Ghost Story by Peter Straub employs an unusual and fragmented story structure as well as an atypical use of point of view. This is not just a horror story. It’s also a mystery. Straub used many techniques writers are generally discouraged from using. It’s rather ambitious and I wouldn’t recommend this route for someone new to writing, but in Straub’s hands it worked amazingly well.
The prologue, often advised against in modern fiction, is a brief and disturbing vignette. Once I started reading the book itself, this prologue made little sense (as they often do) but in this case thoughts of that prologue kept surfacing as I read because it had been so disturbing. At some point after Don Wanderly was introduced I realized he was the narrator of the prologue and I tried to figure out how he could have been driven to that point. The why of it isn’t revealed until the epilogue—a brilliant use of those two sections of the novel.
Part one of the novel tells the story of a group of four (originally five) elderly men, all in third-person omniscient point of view. These first chapters spend a lot of time establishing character and move slowly, weaving in and out of their memories through flashbacks and stories (Flashbacks aren’t universally discouraged, but I have definitely seen readers complain about them). We learn that this group’s bond is strong and forged in young adulthood. Aside from Ricky, who is the point of view followed most, and Sears James—only because he’s cantankerous and I like those sorts of characters—the other three men felt somewhat less distinct and I had some difficulty remembering who was who unless or until Straub gave some hint. It’s always difficult with a large cast to create fully distinct and memorable characters, which is why new writers are advised to stick to smaller casts. It turns out the large cast is necessary—to die horribly and to seed clues about the antagonist.
Surprisingly, part two of the novel follows a new character, one that had been mentioned but we had not yet met: Don Wanderly, the nephew of the first of the elderly men to mysteriously die and a writer of a popular horror novel. These chapters are in first-person point of view--the conceit being that we are reading his journal. This occurs twenty-seven percent of the way through the novel. Most novelists would be discouraged from making such a huge shift mid-novel. There were points when I was so immersed in Don Wanderly’s story that I completely forgot part one and all the elderly gentlemen. Truth be told, this is where the novel picked up for me and started to get really interesting.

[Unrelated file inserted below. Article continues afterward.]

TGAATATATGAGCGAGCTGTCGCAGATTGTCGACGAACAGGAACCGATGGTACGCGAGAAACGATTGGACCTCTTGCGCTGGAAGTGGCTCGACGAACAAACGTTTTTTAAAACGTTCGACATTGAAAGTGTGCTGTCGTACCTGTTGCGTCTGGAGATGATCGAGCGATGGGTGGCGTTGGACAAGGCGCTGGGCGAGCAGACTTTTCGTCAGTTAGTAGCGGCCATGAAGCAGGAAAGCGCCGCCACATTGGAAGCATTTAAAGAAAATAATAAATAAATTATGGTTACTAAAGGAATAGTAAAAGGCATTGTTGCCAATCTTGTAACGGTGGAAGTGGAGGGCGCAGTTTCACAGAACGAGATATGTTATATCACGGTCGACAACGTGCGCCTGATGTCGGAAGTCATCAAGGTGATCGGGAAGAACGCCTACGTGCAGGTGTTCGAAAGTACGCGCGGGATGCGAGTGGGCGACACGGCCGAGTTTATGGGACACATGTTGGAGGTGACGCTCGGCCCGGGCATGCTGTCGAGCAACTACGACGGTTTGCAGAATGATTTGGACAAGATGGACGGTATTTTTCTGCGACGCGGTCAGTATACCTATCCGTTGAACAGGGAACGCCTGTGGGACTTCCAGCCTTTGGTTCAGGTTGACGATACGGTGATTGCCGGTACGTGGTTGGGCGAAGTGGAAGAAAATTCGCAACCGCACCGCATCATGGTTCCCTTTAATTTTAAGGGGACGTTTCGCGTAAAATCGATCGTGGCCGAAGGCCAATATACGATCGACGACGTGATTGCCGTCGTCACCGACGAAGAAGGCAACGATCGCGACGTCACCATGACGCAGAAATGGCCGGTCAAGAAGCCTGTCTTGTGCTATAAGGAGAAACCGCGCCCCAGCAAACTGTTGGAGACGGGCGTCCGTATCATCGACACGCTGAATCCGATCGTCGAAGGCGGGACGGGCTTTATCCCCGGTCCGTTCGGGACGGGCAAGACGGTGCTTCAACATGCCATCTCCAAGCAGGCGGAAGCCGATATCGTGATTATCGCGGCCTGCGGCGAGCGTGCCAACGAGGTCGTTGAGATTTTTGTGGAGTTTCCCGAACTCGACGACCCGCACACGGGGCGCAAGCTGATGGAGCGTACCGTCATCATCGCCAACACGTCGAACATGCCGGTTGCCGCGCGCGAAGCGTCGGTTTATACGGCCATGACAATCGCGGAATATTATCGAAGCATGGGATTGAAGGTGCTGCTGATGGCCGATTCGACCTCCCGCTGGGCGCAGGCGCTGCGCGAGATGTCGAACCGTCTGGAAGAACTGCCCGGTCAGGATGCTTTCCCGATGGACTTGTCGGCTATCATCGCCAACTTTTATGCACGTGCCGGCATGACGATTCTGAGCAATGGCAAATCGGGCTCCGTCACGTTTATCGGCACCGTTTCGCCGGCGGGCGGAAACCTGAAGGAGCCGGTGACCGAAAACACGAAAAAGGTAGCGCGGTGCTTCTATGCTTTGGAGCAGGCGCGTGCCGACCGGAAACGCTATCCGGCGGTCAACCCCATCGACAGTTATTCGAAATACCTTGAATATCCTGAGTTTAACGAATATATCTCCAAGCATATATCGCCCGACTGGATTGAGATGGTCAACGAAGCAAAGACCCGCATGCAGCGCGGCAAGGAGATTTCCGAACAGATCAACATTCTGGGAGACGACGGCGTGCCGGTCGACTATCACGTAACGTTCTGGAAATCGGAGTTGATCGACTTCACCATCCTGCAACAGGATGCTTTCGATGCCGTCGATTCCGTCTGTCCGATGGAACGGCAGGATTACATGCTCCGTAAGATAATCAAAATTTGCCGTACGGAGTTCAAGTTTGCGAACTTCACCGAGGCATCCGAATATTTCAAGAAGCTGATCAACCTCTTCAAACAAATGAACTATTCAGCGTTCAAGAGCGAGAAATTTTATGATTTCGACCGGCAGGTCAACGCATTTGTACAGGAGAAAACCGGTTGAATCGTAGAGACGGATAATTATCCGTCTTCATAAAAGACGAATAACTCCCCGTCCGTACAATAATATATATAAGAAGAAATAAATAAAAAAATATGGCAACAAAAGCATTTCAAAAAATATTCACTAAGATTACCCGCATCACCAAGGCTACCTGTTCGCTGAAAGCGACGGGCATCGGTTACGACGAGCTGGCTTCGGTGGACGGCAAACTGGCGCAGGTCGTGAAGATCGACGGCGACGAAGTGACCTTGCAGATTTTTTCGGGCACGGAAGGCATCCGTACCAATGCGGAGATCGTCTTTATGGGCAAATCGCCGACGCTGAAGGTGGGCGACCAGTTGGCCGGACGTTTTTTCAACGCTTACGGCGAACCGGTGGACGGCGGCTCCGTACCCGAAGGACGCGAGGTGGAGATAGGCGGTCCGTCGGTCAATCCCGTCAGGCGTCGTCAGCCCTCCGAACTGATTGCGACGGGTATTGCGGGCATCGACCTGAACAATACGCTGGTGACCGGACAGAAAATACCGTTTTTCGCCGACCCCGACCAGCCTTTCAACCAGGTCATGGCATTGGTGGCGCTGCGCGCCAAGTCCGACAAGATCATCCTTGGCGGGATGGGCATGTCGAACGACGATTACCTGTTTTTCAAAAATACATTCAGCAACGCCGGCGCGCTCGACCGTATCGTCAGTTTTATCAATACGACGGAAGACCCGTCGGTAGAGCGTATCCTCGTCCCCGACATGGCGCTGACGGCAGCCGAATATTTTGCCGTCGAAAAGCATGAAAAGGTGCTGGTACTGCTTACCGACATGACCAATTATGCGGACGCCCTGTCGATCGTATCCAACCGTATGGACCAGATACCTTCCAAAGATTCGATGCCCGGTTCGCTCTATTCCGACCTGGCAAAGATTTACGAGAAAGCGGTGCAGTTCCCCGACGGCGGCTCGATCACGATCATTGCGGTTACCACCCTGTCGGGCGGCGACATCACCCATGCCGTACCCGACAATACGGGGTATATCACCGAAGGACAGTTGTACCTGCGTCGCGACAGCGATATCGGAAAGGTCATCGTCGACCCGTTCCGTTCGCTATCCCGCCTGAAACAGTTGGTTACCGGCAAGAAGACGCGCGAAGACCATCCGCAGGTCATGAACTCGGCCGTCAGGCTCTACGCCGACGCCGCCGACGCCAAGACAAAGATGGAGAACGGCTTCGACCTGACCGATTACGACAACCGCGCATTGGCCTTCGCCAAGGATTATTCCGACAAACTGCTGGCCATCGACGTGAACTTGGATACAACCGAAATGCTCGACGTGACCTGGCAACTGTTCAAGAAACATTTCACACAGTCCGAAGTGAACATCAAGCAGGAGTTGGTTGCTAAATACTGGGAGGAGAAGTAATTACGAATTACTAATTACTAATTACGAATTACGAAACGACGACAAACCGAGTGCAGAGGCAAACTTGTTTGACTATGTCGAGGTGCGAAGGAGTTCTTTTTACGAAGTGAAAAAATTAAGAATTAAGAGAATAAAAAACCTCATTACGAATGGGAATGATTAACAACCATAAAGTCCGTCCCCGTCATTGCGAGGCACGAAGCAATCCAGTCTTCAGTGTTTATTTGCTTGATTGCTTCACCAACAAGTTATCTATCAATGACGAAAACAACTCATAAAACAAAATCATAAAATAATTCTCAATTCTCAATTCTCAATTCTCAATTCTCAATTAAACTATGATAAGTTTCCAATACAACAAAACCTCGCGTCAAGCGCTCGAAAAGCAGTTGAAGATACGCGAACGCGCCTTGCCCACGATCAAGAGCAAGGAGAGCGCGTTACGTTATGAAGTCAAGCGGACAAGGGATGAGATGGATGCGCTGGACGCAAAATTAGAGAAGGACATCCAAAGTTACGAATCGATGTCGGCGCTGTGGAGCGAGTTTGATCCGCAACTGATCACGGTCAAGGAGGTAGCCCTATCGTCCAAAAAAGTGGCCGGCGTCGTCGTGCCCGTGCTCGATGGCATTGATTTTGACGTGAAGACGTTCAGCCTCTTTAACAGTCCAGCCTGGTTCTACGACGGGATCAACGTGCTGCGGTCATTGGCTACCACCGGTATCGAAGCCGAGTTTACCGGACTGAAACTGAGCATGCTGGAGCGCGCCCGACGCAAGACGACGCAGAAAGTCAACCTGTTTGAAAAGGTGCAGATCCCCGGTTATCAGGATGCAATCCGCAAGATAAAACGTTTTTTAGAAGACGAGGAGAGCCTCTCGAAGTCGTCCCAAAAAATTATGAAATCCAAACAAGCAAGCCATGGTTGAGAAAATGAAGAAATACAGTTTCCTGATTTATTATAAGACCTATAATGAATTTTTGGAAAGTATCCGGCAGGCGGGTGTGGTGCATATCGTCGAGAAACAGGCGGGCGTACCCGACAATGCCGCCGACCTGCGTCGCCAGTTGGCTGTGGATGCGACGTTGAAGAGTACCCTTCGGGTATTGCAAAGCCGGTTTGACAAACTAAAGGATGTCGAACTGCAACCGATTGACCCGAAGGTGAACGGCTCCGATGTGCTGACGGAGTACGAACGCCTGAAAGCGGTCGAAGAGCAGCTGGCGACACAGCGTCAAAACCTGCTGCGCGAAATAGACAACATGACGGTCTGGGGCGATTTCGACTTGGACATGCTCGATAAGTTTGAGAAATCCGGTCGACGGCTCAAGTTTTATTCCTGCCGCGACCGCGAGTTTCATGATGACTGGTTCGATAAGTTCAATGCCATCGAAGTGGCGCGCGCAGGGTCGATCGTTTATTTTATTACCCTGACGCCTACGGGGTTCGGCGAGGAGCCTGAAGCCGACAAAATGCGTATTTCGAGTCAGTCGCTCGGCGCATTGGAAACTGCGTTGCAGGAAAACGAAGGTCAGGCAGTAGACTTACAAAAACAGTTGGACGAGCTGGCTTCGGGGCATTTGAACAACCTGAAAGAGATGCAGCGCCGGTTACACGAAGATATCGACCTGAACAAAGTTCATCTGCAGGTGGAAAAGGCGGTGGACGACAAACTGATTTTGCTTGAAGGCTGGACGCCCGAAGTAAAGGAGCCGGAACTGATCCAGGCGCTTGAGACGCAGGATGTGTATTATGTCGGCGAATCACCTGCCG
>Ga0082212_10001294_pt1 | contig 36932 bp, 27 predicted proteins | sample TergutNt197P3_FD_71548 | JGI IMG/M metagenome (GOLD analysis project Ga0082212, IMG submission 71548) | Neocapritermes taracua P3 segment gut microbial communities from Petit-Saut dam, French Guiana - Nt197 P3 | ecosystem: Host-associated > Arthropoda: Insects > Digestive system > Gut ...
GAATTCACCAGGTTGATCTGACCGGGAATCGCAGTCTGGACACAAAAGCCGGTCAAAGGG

In part three, sixty percent into the book, Straub brings these men together and we begin to get an inkling for how all of their stories are connected. We’re also back to third person omniscient point of view for the remainder of the novel. Peter Barnes, a high school senior who we met in part one briefly, grows in importance as a character. By the end he, Don, and Ricky could all be described as protagonists. The book is really picking up steam now with hair raising scenes and several deaths, more stories and flashbacks. When Don Wanderly takes a turn at being the focus of point of view his chapters are now being told from third person omniscient like the others. By the end of the novel, all of the disparate pieces of the story are brought together and the mystery is solved. The three men left standing face off with the antagonist and win. Mostly. It happens rather quickly and I do think Straub could have drawn this scene out a bit more. I also had to reread it a couple of times to be sure I understood the sequence of events.
The most delicious part of this book comes in the epilogue—another novel element that isn’t often used. We are back with Don where the prologue left off. We’ve come full circle now and we know why Don is in the state he’s in and we’re rooting for him. He defeats the antagonist and we are treated to complete satisfaction like so seldom happens in horror fiction.
In this novel Peter Straub utilized some unusual techniques. Minor characters became major characters more than halfway through the book. Point of view changes type for one third of the book. There are scads of characters, a prologue, an epilogue, and lots of stories and flashbacks. It could have been a recipe for what not to do, but somehow Straub makes it all work and I was left feeling like he was ingenious.